In my role as Health Officer of San Francisco I received a flurry of concerned calls about a research study that claimed that the 2007 San Francisco ban on plastic bag resulted in an immediate, very large increase in foodborne illnesses and deaths. From their conclusions:
"We examine deaths and emergency room admissions related tothese bacteria in the wake of the San Francisco ban. We find that both deaths and ER visitsspiked as soon as the ban went into effect. Relative to other counties, deaths in San Franciscoincrease by almost 50 percent, and ER visits increase by a comparable amount."
Here is the introduction to a memo I composed in response to this study:
"This memo is to respond to a recent unpublished research paper concluding that the San Franciscoban on plastic bags has led to an increase in bacterial foodborne illnesses and deaths. This paper isfrom Jonathan Klick and Joshua D. Wright from the University of Pennsylvania Institute for Law& Economics. Based on our review of this paper, and our disease surveillance and death registrydata, the Klick & Wrights conclusion that San Franciscos policy of banning of plastic bags hascaused a significant increase in gastrointestinal bacterial infections and a "46 percent increase inthe deaths from foodborne illnesses" is not warranted."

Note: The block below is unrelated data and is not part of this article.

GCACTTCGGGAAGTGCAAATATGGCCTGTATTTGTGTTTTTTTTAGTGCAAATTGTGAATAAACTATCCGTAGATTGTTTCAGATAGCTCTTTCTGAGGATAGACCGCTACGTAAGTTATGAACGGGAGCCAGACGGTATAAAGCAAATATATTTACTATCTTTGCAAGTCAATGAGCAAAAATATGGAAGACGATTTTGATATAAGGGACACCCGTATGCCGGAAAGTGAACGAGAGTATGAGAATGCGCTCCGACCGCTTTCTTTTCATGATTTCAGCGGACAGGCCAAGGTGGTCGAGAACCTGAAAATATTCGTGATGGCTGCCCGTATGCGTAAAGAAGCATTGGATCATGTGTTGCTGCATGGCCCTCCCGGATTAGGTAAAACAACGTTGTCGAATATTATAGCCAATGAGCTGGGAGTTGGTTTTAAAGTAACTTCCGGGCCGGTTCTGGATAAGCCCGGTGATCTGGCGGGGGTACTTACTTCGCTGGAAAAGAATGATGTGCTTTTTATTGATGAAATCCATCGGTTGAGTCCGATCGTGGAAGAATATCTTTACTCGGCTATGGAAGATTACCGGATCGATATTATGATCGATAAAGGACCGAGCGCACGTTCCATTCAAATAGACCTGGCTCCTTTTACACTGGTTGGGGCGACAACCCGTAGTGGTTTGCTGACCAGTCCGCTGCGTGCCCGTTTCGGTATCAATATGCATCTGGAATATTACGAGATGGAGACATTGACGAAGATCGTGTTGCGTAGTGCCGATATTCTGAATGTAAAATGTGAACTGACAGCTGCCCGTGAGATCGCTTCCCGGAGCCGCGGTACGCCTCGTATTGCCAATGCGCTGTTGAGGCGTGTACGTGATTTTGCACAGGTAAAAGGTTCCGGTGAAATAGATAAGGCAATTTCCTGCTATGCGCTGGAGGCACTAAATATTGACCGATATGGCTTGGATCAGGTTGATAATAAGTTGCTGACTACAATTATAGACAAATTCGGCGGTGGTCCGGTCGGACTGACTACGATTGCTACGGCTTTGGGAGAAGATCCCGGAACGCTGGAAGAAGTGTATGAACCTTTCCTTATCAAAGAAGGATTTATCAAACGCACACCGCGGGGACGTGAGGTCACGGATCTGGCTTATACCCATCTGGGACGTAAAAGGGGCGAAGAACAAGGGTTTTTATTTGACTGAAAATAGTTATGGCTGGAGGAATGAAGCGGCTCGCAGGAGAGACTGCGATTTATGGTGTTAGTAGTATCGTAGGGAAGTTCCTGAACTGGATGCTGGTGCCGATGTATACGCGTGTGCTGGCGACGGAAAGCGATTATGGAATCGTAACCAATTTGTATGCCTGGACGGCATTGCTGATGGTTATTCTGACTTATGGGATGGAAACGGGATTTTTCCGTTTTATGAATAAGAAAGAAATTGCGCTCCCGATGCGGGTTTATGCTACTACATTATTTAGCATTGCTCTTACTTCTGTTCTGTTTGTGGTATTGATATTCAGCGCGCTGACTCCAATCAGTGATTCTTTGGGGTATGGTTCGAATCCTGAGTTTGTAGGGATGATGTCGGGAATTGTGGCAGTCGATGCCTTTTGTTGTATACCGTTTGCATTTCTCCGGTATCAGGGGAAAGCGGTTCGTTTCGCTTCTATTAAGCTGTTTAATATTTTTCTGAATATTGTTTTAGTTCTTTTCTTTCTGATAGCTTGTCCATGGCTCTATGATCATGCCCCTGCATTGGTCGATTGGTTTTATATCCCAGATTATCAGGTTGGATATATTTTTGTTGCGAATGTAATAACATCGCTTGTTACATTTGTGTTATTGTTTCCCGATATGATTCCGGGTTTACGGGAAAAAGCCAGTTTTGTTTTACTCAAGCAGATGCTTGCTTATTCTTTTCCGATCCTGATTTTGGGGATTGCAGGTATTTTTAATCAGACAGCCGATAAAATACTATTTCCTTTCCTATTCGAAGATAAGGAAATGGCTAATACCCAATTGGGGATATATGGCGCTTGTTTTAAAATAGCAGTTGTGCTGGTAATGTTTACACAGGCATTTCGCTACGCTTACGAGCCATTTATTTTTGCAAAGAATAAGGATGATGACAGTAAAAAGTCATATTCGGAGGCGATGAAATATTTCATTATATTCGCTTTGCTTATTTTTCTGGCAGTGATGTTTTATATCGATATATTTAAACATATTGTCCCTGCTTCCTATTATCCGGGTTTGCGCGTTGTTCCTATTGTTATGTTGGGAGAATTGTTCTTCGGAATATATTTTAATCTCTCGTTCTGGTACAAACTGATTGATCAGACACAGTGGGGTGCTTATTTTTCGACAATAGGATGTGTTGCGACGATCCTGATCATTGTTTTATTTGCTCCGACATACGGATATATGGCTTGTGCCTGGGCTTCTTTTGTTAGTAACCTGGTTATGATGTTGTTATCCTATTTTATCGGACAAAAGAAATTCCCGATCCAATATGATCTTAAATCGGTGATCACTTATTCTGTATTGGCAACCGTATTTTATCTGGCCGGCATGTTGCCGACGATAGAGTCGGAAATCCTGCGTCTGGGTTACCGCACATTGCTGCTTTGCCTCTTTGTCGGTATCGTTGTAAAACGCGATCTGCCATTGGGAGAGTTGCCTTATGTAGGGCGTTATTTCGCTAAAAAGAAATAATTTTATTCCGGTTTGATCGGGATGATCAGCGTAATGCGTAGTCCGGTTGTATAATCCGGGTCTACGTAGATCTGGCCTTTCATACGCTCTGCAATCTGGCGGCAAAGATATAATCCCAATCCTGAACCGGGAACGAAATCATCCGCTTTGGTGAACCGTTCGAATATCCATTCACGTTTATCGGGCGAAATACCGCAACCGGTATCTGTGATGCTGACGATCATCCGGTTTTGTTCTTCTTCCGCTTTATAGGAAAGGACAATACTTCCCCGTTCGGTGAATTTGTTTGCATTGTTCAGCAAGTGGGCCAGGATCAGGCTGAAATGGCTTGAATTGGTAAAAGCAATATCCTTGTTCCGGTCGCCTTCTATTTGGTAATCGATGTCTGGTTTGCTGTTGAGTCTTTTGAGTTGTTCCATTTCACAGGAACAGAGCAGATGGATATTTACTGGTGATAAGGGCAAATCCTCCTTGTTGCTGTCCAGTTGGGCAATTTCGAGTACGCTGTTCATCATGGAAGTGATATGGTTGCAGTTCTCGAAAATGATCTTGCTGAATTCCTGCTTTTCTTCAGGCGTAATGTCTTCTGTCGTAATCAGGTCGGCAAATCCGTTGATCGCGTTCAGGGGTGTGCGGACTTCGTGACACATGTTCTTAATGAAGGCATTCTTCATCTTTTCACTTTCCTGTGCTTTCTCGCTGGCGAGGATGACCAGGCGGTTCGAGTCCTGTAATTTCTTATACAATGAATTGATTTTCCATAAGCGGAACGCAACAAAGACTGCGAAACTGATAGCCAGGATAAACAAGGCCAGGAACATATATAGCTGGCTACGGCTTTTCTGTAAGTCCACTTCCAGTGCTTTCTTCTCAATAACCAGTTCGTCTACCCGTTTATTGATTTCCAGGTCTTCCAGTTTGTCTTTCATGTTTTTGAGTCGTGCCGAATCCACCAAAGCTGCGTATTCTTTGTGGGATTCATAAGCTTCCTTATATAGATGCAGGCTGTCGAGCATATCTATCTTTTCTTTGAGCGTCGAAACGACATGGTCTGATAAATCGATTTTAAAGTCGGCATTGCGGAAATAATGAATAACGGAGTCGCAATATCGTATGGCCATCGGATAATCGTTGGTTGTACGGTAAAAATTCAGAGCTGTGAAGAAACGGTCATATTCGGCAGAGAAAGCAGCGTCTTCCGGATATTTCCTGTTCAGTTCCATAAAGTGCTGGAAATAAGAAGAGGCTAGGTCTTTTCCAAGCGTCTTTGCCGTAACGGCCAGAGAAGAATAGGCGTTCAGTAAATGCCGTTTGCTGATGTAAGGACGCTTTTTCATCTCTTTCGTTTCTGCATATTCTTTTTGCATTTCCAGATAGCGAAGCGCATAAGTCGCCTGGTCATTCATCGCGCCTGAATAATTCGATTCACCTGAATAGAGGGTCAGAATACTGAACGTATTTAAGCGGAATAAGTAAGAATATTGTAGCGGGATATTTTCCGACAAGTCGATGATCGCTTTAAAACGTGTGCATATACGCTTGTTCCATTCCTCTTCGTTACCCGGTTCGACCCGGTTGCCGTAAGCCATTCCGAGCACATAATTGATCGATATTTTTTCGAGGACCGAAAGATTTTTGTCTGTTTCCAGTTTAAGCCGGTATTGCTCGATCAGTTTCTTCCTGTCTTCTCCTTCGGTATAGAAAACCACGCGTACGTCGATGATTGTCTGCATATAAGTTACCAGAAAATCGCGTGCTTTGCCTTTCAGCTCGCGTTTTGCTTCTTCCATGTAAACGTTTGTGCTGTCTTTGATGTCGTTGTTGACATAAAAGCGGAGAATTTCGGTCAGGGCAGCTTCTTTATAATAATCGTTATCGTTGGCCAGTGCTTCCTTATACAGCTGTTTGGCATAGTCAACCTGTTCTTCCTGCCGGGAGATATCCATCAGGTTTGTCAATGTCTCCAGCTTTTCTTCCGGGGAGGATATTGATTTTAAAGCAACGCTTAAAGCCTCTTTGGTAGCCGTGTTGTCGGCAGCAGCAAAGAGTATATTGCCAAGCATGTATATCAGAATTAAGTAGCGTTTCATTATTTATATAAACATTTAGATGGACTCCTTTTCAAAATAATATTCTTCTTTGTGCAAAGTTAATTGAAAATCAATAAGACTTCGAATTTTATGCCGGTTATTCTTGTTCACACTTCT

My full memo is here:
The Klick study I read is here:
Reading their article and responding to public concerns reminded me of several things: